an unreasonable application of, clearly established Federal
law, as determined by the Supreme Court of the United States;
(2) resulted in a decision that was based on an unreasonable
determination of the facts in light of the evidence presented
in the State court proceeding.
court adjudication is contrary to Supreme Court precedent
under § 2254(d)(1) if (1) “the state court applies
a rule that contradicts the governing law set forth in
[Supreme Court] cases” or (2) “ the state court
confronts a set of facts that are materially
indistinguishable from a decision [of the Supreme Court] and
nevertheless arrives at a [different result].”
Lockyer v. Andrade, 538 U.S. 63, 73 (2003) (internal
quotation marks omitted). A state court adjudication involves
an unreasonable application of federal law under §
2254(d)(1) if “the state court identifies the correct
governing legal principle from [the Supreme Court's]
decisions but unreasonably applies that principle to the
facts of the prisoner's case.” Harris v.
Haeberlin, 526 F.3d 903, 909 (6th Cir. 2008) (internal
quotation marks omitted).
order for a federal court to find a state court's
application of [Supreme Court] precedent unreasonable, the
state court's decision must have been more than incorrect
or erroneous, ” but rather “must have been
objectively unreasonable.” Wiggins v. Smith,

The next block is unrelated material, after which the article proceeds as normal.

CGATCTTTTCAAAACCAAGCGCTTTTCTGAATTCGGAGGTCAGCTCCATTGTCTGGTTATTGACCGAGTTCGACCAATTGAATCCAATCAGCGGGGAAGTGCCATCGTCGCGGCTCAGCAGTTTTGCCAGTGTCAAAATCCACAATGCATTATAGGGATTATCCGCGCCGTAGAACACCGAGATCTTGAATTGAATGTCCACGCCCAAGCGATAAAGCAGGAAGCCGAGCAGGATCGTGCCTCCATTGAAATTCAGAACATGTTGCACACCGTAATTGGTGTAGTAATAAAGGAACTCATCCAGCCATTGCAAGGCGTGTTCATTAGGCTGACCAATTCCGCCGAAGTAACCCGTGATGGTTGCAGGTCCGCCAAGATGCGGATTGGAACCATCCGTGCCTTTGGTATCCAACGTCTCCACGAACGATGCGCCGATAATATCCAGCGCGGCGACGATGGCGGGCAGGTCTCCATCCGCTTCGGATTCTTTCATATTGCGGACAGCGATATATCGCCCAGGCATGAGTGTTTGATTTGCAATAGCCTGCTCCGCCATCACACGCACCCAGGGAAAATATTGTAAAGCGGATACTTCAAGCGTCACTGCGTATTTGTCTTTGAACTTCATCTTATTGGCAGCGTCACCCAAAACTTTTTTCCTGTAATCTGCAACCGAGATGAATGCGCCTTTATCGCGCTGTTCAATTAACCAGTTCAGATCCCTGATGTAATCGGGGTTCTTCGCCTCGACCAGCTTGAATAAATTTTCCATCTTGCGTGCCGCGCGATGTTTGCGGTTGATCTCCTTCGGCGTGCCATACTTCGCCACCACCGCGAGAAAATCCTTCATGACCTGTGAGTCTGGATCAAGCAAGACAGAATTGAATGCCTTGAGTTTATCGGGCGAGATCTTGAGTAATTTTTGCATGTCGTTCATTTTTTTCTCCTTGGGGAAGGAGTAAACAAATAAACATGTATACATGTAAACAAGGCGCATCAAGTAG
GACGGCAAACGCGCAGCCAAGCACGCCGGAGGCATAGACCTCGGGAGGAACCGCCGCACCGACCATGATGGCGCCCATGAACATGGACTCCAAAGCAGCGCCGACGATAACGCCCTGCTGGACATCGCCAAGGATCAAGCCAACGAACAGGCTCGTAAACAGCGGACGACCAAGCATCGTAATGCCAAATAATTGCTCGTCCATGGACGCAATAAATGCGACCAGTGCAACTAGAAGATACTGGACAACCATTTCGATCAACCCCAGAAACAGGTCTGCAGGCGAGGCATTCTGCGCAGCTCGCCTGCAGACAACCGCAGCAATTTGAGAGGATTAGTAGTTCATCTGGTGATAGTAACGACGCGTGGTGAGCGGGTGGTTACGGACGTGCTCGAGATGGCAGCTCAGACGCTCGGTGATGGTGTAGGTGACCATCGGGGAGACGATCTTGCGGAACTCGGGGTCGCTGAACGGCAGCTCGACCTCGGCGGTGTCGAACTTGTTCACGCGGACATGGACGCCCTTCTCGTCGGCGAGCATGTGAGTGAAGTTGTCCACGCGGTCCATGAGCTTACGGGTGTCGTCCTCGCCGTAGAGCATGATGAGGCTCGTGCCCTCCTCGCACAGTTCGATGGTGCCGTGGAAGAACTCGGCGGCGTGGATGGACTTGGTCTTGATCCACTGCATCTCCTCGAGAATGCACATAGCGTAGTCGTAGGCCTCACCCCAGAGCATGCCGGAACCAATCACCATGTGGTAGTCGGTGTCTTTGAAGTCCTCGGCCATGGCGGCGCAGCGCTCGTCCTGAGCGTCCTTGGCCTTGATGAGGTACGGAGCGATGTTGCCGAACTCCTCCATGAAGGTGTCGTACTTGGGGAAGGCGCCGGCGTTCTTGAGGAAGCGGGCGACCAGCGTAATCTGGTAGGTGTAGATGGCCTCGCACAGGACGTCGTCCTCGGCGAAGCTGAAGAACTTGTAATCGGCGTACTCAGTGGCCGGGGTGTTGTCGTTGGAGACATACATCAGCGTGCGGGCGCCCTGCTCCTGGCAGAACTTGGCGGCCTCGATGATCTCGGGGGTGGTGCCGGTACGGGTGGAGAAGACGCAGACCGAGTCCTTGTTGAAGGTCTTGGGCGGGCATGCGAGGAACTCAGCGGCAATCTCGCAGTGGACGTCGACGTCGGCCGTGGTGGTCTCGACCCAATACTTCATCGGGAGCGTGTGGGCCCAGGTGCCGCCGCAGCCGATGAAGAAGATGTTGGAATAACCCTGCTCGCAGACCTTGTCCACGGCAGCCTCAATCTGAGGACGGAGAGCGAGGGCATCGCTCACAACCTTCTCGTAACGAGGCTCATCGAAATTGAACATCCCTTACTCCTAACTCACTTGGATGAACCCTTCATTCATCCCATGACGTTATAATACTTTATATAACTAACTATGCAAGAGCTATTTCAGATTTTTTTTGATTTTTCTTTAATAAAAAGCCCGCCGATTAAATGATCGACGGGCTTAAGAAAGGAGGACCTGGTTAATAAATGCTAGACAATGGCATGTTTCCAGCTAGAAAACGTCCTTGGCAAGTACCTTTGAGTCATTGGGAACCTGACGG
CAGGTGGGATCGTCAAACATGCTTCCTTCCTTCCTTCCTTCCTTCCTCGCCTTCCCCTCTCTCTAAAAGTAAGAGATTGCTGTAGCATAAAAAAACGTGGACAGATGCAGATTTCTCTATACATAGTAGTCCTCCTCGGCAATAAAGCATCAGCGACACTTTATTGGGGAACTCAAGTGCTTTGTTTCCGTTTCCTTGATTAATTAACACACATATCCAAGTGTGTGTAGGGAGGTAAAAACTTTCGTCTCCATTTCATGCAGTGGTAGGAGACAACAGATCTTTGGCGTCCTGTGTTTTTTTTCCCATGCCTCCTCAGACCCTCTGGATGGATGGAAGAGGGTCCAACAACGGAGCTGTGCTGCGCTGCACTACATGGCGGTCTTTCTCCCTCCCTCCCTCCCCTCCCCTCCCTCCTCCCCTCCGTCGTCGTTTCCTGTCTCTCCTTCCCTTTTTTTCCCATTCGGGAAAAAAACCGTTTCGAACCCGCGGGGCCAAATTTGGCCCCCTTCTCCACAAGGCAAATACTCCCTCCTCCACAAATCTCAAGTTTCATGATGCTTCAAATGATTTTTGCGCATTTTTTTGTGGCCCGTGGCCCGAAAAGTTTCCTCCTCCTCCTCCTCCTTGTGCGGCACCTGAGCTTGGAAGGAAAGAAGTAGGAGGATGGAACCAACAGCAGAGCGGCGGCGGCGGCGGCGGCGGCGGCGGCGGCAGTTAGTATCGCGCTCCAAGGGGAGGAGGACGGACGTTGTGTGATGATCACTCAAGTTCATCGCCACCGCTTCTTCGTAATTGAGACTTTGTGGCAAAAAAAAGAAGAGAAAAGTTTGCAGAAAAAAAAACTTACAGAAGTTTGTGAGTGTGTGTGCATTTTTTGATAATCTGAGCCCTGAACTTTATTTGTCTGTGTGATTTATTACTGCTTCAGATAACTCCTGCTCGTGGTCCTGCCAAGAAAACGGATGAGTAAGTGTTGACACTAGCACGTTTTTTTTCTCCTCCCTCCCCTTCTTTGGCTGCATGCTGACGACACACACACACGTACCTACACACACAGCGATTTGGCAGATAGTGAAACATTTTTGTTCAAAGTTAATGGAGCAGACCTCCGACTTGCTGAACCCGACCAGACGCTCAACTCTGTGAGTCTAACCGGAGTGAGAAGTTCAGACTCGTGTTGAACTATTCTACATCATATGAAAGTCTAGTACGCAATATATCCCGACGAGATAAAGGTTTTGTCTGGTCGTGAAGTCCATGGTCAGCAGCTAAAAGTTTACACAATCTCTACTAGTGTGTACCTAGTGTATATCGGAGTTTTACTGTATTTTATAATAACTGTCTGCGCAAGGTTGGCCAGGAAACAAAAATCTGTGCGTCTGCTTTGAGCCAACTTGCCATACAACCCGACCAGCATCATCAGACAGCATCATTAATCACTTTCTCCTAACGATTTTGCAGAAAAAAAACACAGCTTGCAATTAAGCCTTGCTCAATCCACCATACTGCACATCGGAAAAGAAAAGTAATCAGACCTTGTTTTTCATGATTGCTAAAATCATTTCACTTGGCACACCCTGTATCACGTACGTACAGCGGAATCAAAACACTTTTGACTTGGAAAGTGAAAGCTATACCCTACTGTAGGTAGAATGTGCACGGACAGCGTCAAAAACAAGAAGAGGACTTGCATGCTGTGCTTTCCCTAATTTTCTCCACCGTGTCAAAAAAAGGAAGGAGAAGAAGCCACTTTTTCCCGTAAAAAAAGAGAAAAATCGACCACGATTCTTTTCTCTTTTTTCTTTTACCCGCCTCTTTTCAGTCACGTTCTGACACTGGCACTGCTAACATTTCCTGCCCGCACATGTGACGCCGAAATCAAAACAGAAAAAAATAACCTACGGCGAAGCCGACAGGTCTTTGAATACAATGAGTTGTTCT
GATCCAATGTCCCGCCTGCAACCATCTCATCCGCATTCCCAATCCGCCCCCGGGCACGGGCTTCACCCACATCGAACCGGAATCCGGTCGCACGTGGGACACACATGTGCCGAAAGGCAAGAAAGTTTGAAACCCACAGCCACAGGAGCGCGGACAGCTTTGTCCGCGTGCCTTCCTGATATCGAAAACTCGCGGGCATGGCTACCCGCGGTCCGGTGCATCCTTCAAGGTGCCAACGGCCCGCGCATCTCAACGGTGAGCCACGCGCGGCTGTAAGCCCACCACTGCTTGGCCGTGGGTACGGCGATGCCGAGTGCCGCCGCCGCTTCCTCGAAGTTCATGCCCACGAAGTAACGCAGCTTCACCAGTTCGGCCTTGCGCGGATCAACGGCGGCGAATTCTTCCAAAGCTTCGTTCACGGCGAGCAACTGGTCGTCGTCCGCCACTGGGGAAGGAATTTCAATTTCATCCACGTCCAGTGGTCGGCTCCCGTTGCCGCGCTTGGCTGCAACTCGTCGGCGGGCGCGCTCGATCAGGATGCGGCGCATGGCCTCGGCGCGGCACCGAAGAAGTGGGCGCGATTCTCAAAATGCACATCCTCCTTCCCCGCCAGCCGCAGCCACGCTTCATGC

539 U.S. 510, 520-21 (2003) (internal quotations and
[E]ven clear error will not suffice. Rather, as a condition
for obtaining habeas corpus from a federal court, a state
prisoner must show that the state court's ruling on the
claim being presented in federal court was so lacking in
justification that there was an error well understood and
comprehended in existing law beyond any possibility for
White v. Woodall, 134 S.Ct. 1697, 1702 (2014)
(citations, quotation marks, and alterations omitted).
“When reviewing state criminal convictions on
collateral review, federal judges are required to afford
state courts due respect by overturning their decisions only
when there could be no reasonable dispute that they were
wrong.” Woods v. Donald, 135 S.Ct. 1372, 1376
(2015). “Federal habeas review thus exists as ‘a
guard against extreme malfunctions in the state criminal
justice systems, not a substitute for ordinary error
correction through appeal.'” Id. (quoting
Harrington v. Richter, 562 U.S. 86, 102-03 (2011)).
“[W]hether the trial judge was right or wrong is not
the pertinent question under AEDPA.” Renico v.
Lett, 559 U.S. 766, 778 n.3 (2010). Rather, the
pertinent question is whether the state court's
application of federal law was “objectively
unreasonable.” White, 134 S.Ct. at 1702. In
short, the standard for obtaining federal habeas relief is
“difficult to meet . . . because it was meant to
be.” Burt v. Titlow, 134 S.Ct. 10, 16 (2013)
(internal quotation marks omitted).
§ 2254 petition, Petitioner Atkinson seeks a writ of
habeas corpus on two separate grounds. First, he argues that
he was denied the effective assistance of counsel because his
trial counsel failed to interview necessary witnesses with
exculpatory testimony and failed to play a forensic protocol
DVD, which highlighted inconsistencies in MR's
allegations. Petitioner also argues that imposition of
lifelong GPS monitoring infringes upon his constitutional
right to be free from unreasonable searches and seizures
under the ...